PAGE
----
• The shareholder reports (i.e., the fund’s current and prior shareholder reports) and other required materials (i.e., the fund’s complete portfolio holdings for its four most recent fiscal quarter-ends) must be publicly accessible, free of charge, at the website specified in the Notice. 
  • The reports and other materials must be presented in formats that are convenient for reading online and printing on paper; those accessing the material must be able to permanently retain, free of charge, an electronic version of the materials. 
  • If a shareholder report includes a summary schedule of investments, the fund’s complete portfolio holdings as of the close of the period covered by the report must be posted on the same website.
  • If a fund satisfies its shareholder report delivery obligation by relying on Rule 30e-3, the fund’s portfolio holdings for its most recent first and third fiscal quarters (as disclosed on Form N-Q or Form N-PORT, when effective) must be posted at the same website. 
  • The website may be hosted by a third party, but it may not be the SEC’s EDGAR filing system. 
  • The shareholder reports and other required materials must be continuously accessible at the designated website, although the final rule provides a “safe harbor” for violations of the continuous availability requirement. A fund may continue to rely on Rule 30e-3 even if it did not satisfy the posting condition of the rule for a temporary period of time, provided the fund: adopts and implements policies and procedures reasonably designed to ensure that the required materials are posted on the specified website in the manner required by the rule; and takes prompt action to correct non-compliance with these posting requirements. 

Delivery of Paper Copy Upon Request; Election to Receive Future Reports on Paper 

  • A fund must provide a free paper copy of its shareholder reports or other required disclosure materials within three business days after a request for a paper copy is received. 
  • A fund may not rely on Rule 30e-3 to transmit a shareholder report if the shareholder has notified the fund (or the shareholder’s financial intermediary) that the shareholder wishes to receive paper copies. 
  • The final rule requires that if a shareholder elects paper delivery with respect to one fund within a fund complex, the investor will be deemed to have requested paper delivery for all reports from the fund complex, as well as all reports related to all accounts that the same investor has with the fund’s transfer agent or financial intermediary. 
    • The proposed rule would have required separate requests for each fund and account.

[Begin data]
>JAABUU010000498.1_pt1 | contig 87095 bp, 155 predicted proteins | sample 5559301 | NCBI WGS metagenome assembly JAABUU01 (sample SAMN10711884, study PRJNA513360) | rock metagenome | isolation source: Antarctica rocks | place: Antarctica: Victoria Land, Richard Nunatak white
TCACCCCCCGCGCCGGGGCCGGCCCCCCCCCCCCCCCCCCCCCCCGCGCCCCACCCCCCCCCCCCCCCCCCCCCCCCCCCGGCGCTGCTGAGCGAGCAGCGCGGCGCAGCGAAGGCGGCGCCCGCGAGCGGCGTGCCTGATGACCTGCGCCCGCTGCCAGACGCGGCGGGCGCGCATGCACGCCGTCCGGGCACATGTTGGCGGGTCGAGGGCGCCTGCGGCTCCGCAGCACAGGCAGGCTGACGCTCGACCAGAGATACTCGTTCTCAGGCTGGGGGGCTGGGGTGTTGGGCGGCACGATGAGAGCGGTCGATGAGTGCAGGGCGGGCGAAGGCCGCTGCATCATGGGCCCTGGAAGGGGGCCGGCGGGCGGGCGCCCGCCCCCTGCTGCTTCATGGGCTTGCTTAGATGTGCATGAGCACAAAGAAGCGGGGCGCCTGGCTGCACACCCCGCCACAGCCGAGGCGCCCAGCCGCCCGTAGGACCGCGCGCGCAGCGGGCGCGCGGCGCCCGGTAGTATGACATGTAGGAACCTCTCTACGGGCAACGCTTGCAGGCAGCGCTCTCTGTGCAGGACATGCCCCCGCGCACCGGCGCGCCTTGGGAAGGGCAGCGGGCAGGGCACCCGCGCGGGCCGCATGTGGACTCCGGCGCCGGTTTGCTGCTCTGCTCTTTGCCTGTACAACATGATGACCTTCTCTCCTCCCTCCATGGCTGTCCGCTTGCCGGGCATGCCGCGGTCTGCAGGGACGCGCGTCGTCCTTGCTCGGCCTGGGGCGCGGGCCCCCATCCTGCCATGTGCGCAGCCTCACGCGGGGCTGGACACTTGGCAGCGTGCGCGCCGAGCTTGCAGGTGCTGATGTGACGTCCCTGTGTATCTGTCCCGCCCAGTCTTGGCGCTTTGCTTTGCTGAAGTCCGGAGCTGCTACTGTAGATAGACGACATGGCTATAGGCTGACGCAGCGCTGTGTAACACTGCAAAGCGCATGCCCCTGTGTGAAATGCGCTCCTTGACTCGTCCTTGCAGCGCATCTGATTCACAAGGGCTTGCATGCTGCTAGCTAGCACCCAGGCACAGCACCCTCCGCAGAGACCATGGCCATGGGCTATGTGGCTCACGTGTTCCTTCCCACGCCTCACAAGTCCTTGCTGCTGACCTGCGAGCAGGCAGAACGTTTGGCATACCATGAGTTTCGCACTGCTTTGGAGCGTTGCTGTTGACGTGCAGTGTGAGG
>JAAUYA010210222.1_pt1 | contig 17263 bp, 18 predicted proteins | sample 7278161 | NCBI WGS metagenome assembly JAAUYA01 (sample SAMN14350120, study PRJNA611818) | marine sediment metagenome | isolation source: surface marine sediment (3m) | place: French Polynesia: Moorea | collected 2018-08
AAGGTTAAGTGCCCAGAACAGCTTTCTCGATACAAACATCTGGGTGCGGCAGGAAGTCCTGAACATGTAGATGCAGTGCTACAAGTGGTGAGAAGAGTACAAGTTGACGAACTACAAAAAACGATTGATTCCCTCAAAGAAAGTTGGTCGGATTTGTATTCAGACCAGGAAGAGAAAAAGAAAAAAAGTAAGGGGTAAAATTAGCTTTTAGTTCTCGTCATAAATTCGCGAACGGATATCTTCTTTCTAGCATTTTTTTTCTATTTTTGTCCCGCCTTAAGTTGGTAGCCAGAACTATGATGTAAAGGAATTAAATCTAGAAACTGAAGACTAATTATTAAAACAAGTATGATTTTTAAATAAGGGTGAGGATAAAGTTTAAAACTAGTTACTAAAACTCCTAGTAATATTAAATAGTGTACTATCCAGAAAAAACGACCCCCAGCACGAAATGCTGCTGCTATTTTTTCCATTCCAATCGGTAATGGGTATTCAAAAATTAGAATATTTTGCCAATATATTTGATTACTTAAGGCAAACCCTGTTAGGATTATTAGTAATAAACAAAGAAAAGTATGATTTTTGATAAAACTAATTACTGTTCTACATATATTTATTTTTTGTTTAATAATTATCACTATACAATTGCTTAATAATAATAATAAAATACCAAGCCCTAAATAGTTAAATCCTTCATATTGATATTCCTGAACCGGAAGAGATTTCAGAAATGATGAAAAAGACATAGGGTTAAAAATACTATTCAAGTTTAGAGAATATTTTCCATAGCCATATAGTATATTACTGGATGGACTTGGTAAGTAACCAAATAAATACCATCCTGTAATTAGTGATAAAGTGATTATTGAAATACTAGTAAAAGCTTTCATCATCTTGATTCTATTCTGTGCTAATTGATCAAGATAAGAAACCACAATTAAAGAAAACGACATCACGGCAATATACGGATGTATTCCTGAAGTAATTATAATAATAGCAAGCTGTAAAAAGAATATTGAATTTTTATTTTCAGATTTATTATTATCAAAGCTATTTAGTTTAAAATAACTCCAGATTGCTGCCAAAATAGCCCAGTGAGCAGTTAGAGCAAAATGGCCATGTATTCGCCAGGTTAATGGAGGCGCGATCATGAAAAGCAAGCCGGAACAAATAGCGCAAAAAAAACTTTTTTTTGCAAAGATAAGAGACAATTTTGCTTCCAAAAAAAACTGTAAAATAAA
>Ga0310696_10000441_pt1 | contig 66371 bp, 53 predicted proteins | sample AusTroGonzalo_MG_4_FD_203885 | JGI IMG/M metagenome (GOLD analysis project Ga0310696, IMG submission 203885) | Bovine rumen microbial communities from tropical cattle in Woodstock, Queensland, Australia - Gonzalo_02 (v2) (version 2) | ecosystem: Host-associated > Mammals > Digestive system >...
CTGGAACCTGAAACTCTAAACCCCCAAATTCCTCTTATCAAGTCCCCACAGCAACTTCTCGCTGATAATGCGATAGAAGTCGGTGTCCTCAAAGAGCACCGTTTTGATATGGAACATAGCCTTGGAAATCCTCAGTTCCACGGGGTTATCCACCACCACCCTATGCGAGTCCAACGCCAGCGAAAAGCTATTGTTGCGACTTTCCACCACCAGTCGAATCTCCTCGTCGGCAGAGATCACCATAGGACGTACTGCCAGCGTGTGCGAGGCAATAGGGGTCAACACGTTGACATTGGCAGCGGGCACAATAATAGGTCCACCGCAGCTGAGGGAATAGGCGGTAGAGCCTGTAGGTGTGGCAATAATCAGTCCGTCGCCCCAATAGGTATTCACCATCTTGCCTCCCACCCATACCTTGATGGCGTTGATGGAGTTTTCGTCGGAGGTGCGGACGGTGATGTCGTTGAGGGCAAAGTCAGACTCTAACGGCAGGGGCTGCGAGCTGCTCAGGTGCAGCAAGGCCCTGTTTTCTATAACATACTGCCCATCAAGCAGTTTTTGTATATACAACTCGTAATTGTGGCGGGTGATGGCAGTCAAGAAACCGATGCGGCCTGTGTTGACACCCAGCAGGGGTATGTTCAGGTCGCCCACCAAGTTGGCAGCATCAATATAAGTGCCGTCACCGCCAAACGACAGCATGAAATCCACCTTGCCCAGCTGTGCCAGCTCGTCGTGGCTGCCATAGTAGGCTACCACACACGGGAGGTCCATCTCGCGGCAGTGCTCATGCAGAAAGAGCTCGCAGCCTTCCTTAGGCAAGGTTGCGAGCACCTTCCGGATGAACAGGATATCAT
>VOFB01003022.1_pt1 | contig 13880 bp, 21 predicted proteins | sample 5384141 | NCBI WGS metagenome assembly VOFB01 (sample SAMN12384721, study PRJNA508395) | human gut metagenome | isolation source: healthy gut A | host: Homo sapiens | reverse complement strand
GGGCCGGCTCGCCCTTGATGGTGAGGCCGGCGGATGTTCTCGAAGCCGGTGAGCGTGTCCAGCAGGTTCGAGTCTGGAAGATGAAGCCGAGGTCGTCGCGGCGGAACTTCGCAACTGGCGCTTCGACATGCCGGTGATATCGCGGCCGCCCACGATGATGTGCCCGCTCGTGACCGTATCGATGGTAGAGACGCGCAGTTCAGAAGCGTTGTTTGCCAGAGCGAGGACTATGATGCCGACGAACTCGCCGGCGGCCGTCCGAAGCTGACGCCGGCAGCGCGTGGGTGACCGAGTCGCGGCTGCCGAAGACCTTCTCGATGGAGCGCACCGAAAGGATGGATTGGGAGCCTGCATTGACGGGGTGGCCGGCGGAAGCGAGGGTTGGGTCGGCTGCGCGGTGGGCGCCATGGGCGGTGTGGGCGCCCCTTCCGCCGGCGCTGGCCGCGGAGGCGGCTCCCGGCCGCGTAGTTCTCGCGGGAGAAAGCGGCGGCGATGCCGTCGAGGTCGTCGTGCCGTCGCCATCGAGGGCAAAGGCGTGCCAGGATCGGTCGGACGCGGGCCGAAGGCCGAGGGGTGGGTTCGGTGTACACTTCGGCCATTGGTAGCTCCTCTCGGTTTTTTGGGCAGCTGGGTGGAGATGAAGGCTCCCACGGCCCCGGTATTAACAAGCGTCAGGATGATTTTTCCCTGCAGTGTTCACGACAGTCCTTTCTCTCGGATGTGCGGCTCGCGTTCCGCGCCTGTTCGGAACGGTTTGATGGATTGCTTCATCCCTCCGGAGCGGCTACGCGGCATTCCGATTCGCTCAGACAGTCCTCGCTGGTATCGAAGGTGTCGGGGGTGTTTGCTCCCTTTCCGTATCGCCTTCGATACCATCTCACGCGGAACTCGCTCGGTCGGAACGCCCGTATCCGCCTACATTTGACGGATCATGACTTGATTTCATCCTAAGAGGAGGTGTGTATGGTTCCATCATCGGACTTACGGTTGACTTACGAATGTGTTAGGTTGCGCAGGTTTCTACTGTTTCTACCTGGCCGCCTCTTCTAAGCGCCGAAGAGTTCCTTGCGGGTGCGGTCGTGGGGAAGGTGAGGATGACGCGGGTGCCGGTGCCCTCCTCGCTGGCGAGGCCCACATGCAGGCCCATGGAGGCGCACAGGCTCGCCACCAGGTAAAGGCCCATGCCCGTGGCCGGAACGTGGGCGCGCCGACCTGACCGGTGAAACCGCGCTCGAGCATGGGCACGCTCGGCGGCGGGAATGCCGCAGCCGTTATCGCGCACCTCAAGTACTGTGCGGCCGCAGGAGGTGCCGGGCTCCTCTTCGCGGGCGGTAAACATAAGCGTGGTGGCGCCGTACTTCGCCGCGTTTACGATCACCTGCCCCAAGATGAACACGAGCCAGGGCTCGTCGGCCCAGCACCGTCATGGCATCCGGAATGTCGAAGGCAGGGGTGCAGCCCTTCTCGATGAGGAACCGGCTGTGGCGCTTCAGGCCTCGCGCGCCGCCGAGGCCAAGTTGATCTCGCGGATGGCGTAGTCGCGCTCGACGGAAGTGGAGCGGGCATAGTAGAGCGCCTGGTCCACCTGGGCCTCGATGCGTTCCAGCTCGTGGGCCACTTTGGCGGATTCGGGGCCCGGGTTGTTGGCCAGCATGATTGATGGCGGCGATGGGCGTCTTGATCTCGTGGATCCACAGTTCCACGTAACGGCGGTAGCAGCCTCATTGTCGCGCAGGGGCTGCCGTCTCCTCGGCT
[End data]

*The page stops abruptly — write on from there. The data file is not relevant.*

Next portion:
• A fund needs to track shareholder delivery preferences as soon as it notifies shareholders of its intent to rely on Rule 30e-3 or provides a Notice.

Compliances Dates; Extended Transition Period 

  • The final rule is effective on January 1, 2019; however, funds will generally be required to provide a two-year notice to shareholders before relying on Rule 30e-3.
  • Funds that begin providing a notice at the start of 2019 will complete the two-year notice period, and first be able to send Notices pursuant to the final rule on January 1, 2021. 
  • For new funds that launch subsequent to January 1, 2019, certain exceptions to the general two-year notice requirement are available. 
    • Funds that are newly offered during the extended transition period from January 1, 2019 through December 31, 2020 may rely on Rule 30e-3 starting January 1, 2021, provided such funds provide a Notice to their shareholders in their initial public offering documents. 
    • Funds that are newly offered on or after January 1, 2021 will be able to rely on Rule 30e-3 from the time of their launch without providing a separate Notice to shareholders, provided such funds give notice to their shareholders in their initial public offering documents. 
  • The SEC included this extended transition period in the final rule, in order to smooth the transition for shareholders and relevant service providers. 

Request for Comment on Enhancing Fund Disclosure to Improve Investor Experience 

The SEC is seeking feedback from investors – in particular, retail investors – on ways that funds can enhance their disclosures to further improve the investor experience. Specifically, the Commission stated that it would like to better understand investor preferences with respect to: timing, method and content of fund reporting; whether current electronic disclosures are sufficiently user-friendly, personalized and interactive; and how fund disclosure documents could otherwise be improved. The comment period will remain open until October 31, 2018. 

Request for Comment on Processing Fees Intermediaries Charge for Forwarding Fund Materials 

The SEC is also requesting comment on the processing fees charged by intermediaries for distributing fund shareholder reports and other disclosure materials to investors. These fees are charged under current rules of the New York Stock Exchange (NYSE) and other self-regulatory organizations. Specifically, the Commission stated that it would like to better understand investor preferences with respect to: the current processing fee structure (including the application of various processing fees and rates under the NYSE rules); transparency of these fees; whether the structure and level of processing fees should be set by another entity; practices related to the payment of these fees and remittances received by financial intermediaries for delivery of fund documents (including shareholder reports); and the appropriateness of these fees in cases where intermediaries are separately paid shareholder servicing fees from fund assets. The comment period will remain open until October 31, 2018. 


The Final Rule could result in significant savings of printing and mailing costs for certain funds. In addition, certain investors may prefer accessing shareholder reports and other fund materials online, while others may continue to prefer receiving paper copies. Funds should consider the specific profiles and preferences of their shareholders, when considering whether to exercise the option to rely on the Final Rule. 


1) Optional Internet Availability of Investment Company Shareholder Reports, Release No. IC-33115 (June 5, 2018) (Rule 30e-3 Release).
2) Investment Company Reporting Modernization, Release No. IC-31610 (May 20, 2015). For further information, please refer to Dechert OnPoint, US SEC Approves Proposal to Modernize Investment Company Reporting Regime.
3) Investment Company Reporting Modernization, Release No. IC-32314 (Oct. 13, 2016). For further information, please refer to Dechert OnPoint, SEC Adopts Rules and Forms to Modernize Reporting Requirements for Registered Investment Companies.
4) Statement on Investment Company Disclosure, Commissioner Robert J. Jackson Jr.
5) Statement on Internet Availability of Investment Company Shareholder Reports, Request for Comment on the Investor Experience, and Request for Comment on Intermediary Fees, Commissioner Kara M. Stein.